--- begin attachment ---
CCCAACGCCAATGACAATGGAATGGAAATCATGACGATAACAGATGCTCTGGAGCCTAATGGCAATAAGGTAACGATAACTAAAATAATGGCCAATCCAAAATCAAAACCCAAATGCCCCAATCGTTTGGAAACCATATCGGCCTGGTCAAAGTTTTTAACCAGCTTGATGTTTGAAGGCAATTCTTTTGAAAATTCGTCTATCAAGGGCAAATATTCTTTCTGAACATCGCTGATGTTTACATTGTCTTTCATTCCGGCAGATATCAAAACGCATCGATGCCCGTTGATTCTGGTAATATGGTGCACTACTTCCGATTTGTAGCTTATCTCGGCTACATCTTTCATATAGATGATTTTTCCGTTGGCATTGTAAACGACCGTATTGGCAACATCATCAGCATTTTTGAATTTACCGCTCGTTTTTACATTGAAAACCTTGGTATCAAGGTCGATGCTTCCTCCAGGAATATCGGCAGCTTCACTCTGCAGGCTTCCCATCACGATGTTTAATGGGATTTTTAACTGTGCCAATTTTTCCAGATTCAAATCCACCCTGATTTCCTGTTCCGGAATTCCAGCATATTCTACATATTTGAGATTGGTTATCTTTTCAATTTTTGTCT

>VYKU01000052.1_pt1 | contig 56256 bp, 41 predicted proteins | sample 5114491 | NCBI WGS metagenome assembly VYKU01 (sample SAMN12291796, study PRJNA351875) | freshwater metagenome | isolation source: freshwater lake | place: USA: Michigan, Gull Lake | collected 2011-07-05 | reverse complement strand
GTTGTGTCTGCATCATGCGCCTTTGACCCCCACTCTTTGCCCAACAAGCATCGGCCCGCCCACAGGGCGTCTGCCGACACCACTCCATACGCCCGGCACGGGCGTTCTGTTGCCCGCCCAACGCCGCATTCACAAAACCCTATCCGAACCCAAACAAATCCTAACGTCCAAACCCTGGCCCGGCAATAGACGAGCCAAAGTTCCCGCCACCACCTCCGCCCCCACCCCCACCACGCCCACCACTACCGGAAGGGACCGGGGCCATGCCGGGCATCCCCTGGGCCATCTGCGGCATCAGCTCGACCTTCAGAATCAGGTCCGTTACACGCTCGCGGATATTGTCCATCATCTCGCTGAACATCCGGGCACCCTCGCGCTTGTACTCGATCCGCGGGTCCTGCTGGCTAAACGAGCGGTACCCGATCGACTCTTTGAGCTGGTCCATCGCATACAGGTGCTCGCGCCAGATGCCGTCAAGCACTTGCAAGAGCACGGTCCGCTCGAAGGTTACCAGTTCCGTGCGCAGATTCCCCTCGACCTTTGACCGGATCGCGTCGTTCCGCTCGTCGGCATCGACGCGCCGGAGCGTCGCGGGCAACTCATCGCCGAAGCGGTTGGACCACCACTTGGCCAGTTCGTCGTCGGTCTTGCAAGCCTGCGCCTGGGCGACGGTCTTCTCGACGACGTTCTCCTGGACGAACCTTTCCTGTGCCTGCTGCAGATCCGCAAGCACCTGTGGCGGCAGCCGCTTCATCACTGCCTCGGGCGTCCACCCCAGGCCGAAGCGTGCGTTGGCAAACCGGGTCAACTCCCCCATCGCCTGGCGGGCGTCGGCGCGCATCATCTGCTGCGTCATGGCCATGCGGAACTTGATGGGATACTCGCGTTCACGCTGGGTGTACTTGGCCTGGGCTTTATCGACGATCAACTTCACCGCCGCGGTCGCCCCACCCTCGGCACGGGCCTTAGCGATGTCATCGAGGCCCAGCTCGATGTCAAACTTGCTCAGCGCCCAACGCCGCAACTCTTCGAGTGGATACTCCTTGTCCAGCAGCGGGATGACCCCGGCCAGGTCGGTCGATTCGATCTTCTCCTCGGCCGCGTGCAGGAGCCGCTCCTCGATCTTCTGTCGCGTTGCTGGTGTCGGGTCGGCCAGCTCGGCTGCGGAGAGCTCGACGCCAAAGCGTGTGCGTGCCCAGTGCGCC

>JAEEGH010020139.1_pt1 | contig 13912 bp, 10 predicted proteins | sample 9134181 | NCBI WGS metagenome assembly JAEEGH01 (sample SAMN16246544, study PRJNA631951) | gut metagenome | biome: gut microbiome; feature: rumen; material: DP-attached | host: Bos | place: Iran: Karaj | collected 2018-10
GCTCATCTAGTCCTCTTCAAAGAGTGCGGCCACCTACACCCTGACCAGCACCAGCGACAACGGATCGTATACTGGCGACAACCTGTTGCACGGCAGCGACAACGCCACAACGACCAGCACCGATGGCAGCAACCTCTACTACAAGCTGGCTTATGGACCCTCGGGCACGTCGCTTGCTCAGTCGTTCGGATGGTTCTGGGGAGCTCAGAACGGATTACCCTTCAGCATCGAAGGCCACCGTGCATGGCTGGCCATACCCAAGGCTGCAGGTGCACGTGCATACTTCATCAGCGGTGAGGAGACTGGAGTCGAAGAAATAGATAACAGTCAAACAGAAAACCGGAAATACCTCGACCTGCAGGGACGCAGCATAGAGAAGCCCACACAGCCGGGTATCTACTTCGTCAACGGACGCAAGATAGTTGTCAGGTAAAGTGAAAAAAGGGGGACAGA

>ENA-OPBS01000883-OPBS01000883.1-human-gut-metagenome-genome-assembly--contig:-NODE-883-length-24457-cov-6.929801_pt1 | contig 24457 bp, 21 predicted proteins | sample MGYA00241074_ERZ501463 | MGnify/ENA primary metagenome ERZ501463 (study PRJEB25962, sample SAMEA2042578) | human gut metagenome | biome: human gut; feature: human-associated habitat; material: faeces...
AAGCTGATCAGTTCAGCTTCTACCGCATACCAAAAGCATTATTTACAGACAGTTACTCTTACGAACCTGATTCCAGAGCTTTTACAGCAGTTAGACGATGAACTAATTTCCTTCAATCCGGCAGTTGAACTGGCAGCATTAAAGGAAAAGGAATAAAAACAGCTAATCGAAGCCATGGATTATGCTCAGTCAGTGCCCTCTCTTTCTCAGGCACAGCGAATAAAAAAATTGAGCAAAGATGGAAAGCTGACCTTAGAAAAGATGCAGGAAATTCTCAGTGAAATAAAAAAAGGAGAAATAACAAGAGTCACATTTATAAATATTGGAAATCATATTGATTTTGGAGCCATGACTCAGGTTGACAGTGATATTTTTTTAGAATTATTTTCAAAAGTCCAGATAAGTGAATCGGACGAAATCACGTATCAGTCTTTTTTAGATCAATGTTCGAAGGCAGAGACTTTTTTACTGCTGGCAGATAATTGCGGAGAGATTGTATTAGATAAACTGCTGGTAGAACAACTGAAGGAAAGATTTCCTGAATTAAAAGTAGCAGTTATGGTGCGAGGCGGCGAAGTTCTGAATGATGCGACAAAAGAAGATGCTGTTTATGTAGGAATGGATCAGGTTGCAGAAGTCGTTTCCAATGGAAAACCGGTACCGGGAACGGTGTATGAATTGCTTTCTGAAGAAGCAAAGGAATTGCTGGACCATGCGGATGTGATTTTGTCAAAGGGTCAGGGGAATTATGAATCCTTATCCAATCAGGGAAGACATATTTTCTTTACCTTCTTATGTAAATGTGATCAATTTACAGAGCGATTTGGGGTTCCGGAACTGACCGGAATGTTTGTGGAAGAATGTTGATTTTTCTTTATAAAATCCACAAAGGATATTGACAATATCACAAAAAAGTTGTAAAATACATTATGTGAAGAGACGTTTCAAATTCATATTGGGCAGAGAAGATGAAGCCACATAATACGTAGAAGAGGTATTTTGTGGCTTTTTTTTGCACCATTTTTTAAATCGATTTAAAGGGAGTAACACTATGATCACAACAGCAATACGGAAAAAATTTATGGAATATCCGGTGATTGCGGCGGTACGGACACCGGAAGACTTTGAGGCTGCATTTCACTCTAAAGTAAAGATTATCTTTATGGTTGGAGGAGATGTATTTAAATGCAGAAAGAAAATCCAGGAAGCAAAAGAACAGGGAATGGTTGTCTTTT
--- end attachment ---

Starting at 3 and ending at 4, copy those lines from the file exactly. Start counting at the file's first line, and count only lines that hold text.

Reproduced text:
GTTGTGTCTGCATCATGCGCCTTTGACCCCCACTCTTTGCCCAACAAGCATCGGCCCGCCCACAGGGCGTCTGCCGACACCACTCCATACGCCCGGCACGGGCGTTCTGTTGCCCGCCCAACGCCGCATTCACAAAACCCTATCCGAACCCAAACAAATCCTAACGTCCAAACCCTGGCCCGGCAATAGACGAGCCAAAGTTCCCGCCACCACCTCCGCCCCCACCCCCACCACGCCCACCACTACCGGAAGGGACCGGGGCCATGCCGGGCATCCCCTGGGCCATCTGCGGCATCAGCTCGACCTTCAGAATCAGGTCCGTTACACGCTCGCGGATATTGTCCATCATCTCGCTGAACATCCGGGCACCCTCGCGCTTGTACTCGATCCGCGGGTCCTGCTGGCTAAACGAGCGGTACCCGATCGACTCTTTGAGCTGGTCCATCGCATACAGGTGCTCGCGCCAGATGCCGTCAAGCACTTGCAAGAGCACGGTCCGCTCGAAGGTTACCAGTTCCGTGCGCAGATTCCCCTCGACCTTTGACCGGATCGCGTCGTTCCGCTCGTCGGCATCGACGCGCCGGAGCGTCGCGGGCAACTCATCGCCGAAGCGGTTGGACCACCACTTGGCCAGTTCGTCGTCGGTCTTGCAAGCCTGCGCCTGGGCGACGGTCTTCTCGACGACGTTCTCCTGGACGAACCTTTCCTGTGCCTGCTGCAGATCCGCAAGCACCTGTGGCGGCAGCCGCTTCATCACTGCCTCGGGCGTCCACCCCAGGCCGAAGCGTGCGTTGGCAAACCGGGTCAACTCCCCCATCGCCTGGCGGGCGTCGGCGCGCATCATCTGCTGCGTCATGGCCATGCGGAACTTGATGGGATACTCGCGTTCACGCTGGGTGTACTTGGCCTGGGCTTTATCGACGATCAACTTCACCGCCGCGGTCGCCCCACCCTCGGCACGGGCCTTAGCGATGTCATCGAGGCCCAGCTCGATGTCAAACTTGCTCAGCGCCCAACGCCGCAACTCTTCGAGTGGATACTCCTTGTCCAGCAGCGGGATGACCCCGGCCAGGTCGGTCGATTCGATCTTCTCCTCGGCCGCGTGCAGGAGCCGCTCCTCGATCTTCTGTCGCGTTGCTGGTGTCGGGTCGGCCAGCTCGGCTGCGGAGAGCTCGACGCCAAAGCGTGTGCGTGCCCAGTGCGCC

>JAEEGH010020139.1_pt1 | contig 13912 bp, 10 predicted proteins | sample 9134181 | NCBI WGS metagenome assembly JAEEGH01 (sample SAMN16246544, study PRJNA631951) | gut metagenome | biome: gut microbiome; feature: rumen; material: DP-attached | host: Bos | place: Iran: Karaj | collected 2018-10